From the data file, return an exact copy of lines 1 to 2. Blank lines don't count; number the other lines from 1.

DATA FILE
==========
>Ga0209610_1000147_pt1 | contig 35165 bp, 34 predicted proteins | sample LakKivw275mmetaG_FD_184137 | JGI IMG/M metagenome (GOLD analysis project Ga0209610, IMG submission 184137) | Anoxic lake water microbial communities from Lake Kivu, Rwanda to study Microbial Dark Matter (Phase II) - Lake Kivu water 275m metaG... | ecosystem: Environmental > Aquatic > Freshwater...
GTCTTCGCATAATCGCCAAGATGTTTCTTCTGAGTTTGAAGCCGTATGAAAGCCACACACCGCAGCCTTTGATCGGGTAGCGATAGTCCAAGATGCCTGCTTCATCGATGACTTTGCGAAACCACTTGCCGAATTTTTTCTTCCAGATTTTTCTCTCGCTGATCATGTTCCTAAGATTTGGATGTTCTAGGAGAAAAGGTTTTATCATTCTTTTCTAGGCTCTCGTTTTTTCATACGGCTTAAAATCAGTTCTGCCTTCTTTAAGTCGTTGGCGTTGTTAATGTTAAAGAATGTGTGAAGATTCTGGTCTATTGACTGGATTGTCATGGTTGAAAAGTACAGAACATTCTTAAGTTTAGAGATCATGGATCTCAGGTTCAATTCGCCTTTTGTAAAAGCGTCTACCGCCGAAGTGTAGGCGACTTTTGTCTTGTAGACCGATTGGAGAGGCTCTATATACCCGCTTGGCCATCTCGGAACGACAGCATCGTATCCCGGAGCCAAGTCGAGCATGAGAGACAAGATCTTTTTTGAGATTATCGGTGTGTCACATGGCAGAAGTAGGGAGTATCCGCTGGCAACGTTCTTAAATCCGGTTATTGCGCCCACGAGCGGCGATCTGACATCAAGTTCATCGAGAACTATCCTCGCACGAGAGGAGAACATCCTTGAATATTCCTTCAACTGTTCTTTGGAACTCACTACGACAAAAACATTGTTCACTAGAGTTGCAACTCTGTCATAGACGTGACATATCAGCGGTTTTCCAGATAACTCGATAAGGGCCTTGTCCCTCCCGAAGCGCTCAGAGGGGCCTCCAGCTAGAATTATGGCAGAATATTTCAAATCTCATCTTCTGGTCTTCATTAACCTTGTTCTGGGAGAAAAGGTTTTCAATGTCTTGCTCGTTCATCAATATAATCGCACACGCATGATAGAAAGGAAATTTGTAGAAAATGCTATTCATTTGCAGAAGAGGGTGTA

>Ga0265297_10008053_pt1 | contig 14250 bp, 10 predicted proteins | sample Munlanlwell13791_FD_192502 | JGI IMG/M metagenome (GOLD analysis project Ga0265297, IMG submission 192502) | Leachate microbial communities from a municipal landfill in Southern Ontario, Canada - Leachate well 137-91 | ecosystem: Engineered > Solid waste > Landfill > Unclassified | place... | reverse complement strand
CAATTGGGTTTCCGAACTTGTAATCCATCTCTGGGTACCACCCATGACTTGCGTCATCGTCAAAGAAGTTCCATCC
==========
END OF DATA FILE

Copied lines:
>Ga0209610_1000147_pt1 | contig 35165 bp, 34 predicted proteins | sample LakKivw275mmetaG_FD_184137 | JGI IMG/M metagenome (GOLD analysis project Ga0209610, IMG submission 184137) | Anoxic lake water microbial communities from Lake Kivu, Rwanda to study Microbial Dark Matter (Phase II) - Lake Kivu water 275m metaG... | ecosystem: Environmental > Aquatic > Freshwater...
GTCTTCGCATAATCGCCAAGATGTTTCTTCTGAGTTTGAAGCCGTATGAAAGCCACACACCGCAGCCTTTGATCGGGTAGCGATAGTCCAAGATGCCTGCTTCATCGATGACTTTGCGAAACCACTTGCCGAATTTTTTCTTCCAGATTTTTCTCTCGCTGATCATGTTCCTAAGATTTGGATGTTCTAGGAGAAAAGGTTTTATCATTCTTTTCTAGGCTCTCGTTTTTTCATACGGCTTAAAATCAGTTCTGCCTTCTTTAAGTCGTTGGCGTTGTTAATGTTAAAGAATGTGTGAAGATTCTGGTCTATTGACTGGATTGTCATGGTTGAAAAGTACAGAACATTCTTAAGTTTAGAGATCATGGATCTCAGGTTCAATTCGCCTTTTGTAAAAGCGTCTACCGCCGAAGTGTAGGCGACTTTTGTCTTGTAGACCGATTGGAGAGGCTCTATATACCCGCTTGGCCATCTCGGAACGACAGCATCGTATCCCGGAGCCAAGTCGAGCATGAGAGACAAGATCTTTTTTGAGATTATCGGTGTGTCACATGGCAGAAGTAGGGAGTATCCGCTGGCAACGTTCTTAAATCCGGTTATTGCGCCCACGAGCGGCGATCTGACATCAAGTTCATCGAGAACTATCCTCGCACGAGAGGAGAACATCCTTGAATATTCCTTCAACTGTTCTTTGGAACTCACTACGACAAAAACATTGTTCACTAGAGTTGCAACTCTGTCATAGACGTGACATATCAGCGGTTTTCCAGATAACTCGATAAGGGCCTTGTCCCTCCCGAAGCGCTCAGAGGGGCCTCCAGCTAGAATTATGGCAGAATATTTCAAATCTCATCTTCTGGTCTTCATTAACCTTGTTCTGGGAGAAAAGGTTTTCAATGTCTTGCTCGTTCATCAATATAATCGCACACGCATGATAGAAAGGAAATTTGTAGAAAATGCTATTCATTTGCAGAAGAGGGTGTA